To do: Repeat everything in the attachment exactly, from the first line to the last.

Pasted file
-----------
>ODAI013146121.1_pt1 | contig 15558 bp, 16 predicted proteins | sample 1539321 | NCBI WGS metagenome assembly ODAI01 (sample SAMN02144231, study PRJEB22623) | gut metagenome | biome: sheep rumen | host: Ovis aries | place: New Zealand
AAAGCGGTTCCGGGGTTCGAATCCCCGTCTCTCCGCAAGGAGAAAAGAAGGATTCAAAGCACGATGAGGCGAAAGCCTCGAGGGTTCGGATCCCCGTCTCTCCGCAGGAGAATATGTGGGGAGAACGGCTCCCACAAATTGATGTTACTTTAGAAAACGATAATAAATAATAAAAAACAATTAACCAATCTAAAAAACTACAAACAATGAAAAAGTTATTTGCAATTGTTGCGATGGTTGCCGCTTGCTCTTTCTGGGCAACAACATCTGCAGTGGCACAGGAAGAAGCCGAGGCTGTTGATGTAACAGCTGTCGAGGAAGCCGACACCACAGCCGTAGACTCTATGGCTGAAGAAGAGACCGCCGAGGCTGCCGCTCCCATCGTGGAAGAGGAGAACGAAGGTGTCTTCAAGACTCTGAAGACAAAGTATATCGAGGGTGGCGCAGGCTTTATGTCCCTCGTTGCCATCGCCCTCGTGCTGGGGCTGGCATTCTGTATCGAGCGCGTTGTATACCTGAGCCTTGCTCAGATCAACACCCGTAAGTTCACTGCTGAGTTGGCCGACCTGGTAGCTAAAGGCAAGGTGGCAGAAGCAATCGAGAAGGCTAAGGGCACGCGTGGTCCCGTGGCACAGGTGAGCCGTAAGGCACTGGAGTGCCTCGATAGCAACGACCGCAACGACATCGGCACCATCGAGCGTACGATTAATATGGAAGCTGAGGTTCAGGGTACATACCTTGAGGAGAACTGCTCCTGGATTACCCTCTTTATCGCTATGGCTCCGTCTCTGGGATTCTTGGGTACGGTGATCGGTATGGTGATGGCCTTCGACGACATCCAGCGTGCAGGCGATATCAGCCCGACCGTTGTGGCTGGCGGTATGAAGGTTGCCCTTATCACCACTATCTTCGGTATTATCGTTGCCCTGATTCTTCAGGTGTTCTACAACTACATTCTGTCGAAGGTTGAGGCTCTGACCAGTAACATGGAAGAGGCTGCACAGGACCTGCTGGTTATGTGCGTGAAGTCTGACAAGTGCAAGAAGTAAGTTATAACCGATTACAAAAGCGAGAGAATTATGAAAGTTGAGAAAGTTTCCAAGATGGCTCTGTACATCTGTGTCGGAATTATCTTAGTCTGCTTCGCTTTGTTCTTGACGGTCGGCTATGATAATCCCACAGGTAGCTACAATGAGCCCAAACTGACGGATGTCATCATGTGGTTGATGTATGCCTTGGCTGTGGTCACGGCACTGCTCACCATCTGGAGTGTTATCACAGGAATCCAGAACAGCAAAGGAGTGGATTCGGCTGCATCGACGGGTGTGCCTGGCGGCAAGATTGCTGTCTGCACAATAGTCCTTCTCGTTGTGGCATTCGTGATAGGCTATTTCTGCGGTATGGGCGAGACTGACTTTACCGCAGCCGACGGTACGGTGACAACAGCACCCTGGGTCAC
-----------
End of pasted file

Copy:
>ODAI013146121.1_pt1 | contig 15558 bp, 16 predicted proteins | sample 1539321 | NCBI WGS metagenome assembly ODAI01 (sample SAMN02144231, study PRJEB22623) | gut metagenome | biome: sheep rumen | host: Ovis aries | place: New Zealand
AAAGCGGTTCCGGGGTTCGAATCCCCGTCTCTCCGCAAGGAGAAAAGAAGGATTCAAAGCACGATGAGGCGAAAGCCTCGAGGGTTCGGATCCCCGTCTCTCCGCAGGAGAATATGTGGGGAGAACGGCTCCCACAAATTGATGTTACTTTAGAAAACGATAATAAATAATAAAAAACAATTAACCAATCTAAAAAACTACAAACAATGAAAAAGTTATTTGCAATTGTTGCGATGGTTGCCGCTTGCTCTTTCTGGGCAACAACATCTGCAGTGGCACAGGAAGAAGCCGAGGCTGTTGATGTAACAGCTGTCGAGGAAGCCGACACCACAGCCGTAGACTCTATGGCTGAAGAAGAGACCGCCGAGGCTGCCGCTCCCATCGTGGAAGAGGAGAACGAAGGTGTCTTCAAGACTCTGAAGACAAAGTATATCGAGGGTGGCGCAGGCTTTATGTCCCTCGTTGCCATCGCCCTCGTGCTGGGGCTGGCATTCTGTATCGAGCGCGTTGTATACCTGAGCCTTGCTCAGATCAACACCCGTAAGTTCACTGCTGAGTTGGCCGACCTGGTAGCTAAAGGCAAGGTGGCAGAAGCAATCGAGAAGGCTAAGGGCACGCGTGGTCCCGTGGCACAGGTGAGCCGTAAGGCACTGGAGTGCCTCGATAGCAACGACCGCAACGACATCGGCACCATCGAGCGTACGATTAATATGGAAGCTGAGGTTCAGGGTACATACCTTGAGGAGAACTGCTCCTGGATTACCCTCTTTATCGCTATGGCTCCGTCTCTGGGATTCTTGGGTACGGTGATCGGTATGGTGATGGCCTTCGACGACATCCAGCGTGCAGGCGATATCAGCCCGACCGTTGTGGCTGGCGGTATGAAGGTTGCCCTTATCACCACTATCTTCGGTATTATCGTTGCCCTGATTCTTCAGGTGTTCTACAACTACATTCTGTCGAAGGTTGAGGCTCTGACCAGTAACATGGAAGAGGCTGCACAGGACCTGCTGGTTATGTGCGTGAAGTCTGACAAGTGCAAGAAGTAAGTTATAACCGATTACAAAAGCGAGAGAATTATGAAAGTTGAGAAAGTTTCCAAGATGGCTCTGTACATCTGTGTCGGAATTATCTTAGTCTGCTTCGCTTTGTTCTTGACGGTCGGCTATGATAATCCCACAGGTAGCTACAATGAGCCCAAACTGACGGATGTCATCATGTGGTTGATGTATGCCTTGGCTGTGGTCACGGCACTGCTCACCATCTGGAGTGTTATCACAGGAATCCAGAACAGCAAAGGAGTGGATTCGGCTGCATCGACGGGTGTGCCTGGCGGCAAGATTGCTGTCTGCACAATAGTCCTTCTCGTTGTGGCATTCGTGATAGGCTATTTCTGCGGTATGGGCGAGACTGACTTTACCGCAGCCGACGGTACGGTGACAACAGCACCCTGGGTCAC